Half a century ago, a group of clergy formed to help people seeking abortions, even though abortion was illegal in the United States. Today's faith leaders can follow in their footsteps by becoming advocates in clinics, statehouses, seminaries, and their places of worship.
- The High-Quality Sex-Ed Program on Offer From Churches
- Ministries of Presence and Support: How Clergy Can Become Abortion-Rights Advocates
- Gavel Drop: Man Sentenced for Hate Crime in Murder of Transgender Teen
- ‘Our Patients Aren’t Stupid’: New Study Finds Mandatory Waiting Periods, Counseling Don’t Work as Intended
- Trump’s Religious Imposition Order Worse Than Advertised
- Trump’s Recent Order Advances His Discrimination Agenda, Advocates Say
For the first time ever, a federal court has held that the killing of a transgender person is a hate crime.
"President Trump has missed numerous opportunities to condemn prejudice targeting Muslim in the United States," said Corey Saylor of the Council on American-Islamic Relations.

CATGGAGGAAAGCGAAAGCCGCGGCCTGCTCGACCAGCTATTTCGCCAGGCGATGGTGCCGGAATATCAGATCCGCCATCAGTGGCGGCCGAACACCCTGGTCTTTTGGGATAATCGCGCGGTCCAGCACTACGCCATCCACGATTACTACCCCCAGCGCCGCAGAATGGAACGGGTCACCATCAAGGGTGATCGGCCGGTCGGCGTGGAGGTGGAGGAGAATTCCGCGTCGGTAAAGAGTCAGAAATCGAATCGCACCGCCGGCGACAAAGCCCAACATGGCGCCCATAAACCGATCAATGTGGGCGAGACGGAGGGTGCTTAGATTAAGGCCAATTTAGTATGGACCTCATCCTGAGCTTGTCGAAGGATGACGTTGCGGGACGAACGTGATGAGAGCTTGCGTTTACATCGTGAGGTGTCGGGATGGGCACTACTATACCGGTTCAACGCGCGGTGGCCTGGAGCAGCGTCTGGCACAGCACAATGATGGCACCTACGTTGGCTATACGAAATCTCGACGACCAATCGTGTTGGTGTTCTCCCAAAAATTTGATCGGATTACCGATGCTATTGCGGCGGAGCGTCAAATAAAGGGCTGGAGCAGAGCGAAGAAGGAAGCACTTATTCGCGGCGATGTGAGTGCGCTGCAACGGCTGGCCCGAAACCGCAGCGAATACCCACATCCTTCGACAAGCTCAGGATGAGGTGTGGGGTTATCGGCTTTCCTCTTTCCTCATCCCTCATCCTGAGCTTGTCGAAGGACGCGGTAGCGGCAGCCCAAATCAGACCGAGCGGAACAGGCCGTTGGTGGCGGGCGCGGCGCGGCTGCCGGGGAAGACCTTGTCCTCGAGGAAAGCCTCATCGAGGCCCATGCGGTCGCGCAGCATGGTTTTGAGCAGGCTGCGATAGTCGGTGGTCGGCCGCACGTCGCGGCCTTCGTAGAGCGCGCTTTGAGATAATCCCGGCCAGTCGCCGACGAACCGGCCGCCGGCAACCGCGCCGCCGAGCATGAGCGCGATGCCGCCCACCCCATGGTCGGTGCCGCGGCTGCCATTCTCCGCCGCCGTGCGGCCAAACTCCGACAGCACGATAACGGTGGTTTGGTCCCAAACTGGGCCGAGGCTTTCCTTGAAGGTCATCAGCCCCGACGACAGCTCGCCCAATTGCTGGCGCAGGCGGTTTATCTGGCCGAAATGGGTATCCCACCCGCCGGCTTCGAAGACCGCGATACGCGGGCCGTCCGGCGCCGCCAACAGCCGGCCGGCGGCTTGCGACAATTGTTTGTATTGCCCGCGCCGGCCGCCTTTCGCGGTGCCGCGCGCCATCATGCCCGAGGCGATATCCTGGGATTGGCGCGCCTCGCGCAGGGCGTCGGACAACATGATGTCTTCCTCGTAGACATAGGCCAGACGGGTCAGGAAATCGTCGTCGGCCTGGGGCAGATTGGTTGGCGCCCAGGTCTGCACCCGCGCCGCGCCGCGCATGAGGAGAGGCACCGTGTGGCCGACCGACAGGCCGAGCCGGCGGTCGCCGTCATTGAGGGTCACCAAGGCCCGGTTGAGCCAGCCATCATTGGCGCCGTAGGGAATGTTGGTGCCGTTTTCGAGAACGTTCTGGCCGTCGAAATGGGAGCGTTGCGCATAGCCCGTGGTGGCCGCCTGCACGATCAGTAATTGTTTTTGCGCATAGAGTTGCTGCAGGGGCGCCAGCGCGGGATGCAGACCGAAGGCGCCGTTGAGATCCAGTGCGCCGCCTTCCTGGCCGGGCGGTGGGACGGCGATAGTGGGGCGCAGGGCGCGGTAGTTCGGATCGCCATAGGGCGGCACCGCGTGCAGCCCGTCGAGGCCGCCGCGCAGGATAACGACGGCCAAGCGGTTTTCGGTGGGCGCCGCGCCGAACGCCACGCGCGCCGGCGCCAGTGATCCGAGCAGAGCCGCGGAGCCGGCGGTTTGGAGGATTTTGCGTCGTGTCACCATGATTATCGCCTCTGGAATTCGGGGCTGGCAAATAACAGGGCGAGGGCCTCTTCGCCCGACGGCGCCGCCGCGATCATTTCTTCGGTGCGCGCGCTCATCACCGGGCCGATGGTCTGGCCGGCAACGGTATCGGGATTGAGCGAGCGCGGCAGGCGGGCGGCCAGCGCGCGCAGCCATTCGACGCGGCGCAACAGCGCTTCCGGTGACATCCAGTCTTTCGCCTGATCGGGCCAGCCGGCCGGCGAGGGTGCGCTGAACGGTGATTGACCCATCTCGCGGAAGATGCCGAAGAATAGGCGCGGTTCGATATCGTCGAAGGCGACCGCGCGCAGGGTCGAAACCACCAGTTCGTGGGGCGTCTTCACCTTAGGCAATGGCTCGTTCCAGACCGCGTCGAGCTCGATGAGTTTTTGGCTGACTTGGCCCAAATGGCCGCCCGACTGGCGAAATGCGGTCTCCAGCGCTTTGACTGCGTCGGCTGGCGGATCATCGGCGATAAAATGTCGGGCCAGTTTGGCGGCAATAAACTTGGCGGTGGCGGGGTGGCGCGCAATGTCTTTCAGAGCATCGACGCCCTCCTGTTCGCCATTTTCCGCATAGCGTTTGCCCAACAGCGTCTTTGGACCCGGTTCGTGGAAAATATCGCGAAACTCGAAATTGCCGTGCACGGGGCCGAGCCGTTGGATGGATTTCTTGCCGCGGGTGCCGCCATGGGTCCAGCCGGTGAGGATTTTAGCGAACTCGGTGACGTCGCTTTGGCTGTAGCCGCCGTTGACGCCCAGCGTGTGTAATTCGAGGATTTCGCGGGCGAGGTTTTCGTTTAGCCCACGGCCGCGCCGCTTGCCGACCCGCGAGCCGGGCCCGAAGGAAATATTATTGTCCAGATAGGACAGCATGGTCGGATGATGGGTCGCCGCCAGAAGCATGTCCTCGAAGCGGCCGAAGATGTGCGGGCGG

The new executive order is likely to result in religious exemptions for those who hold conservative views about sex, marriage, and reproduction, hitting women of color hardest.
The religious imposition executive order released Thursday does a lot more than lift restrictions on political speech by churches. It sets the stage for wide-scale LGBTQ discrimination.
"This is not just Montana’s race," said Betsy Swartz of Big Sky Rising, a grassroots organization backing Democrat Rob Quist in Thursday's special election for a U.S. House seat. "The entire country is watching us and helping us be successful.”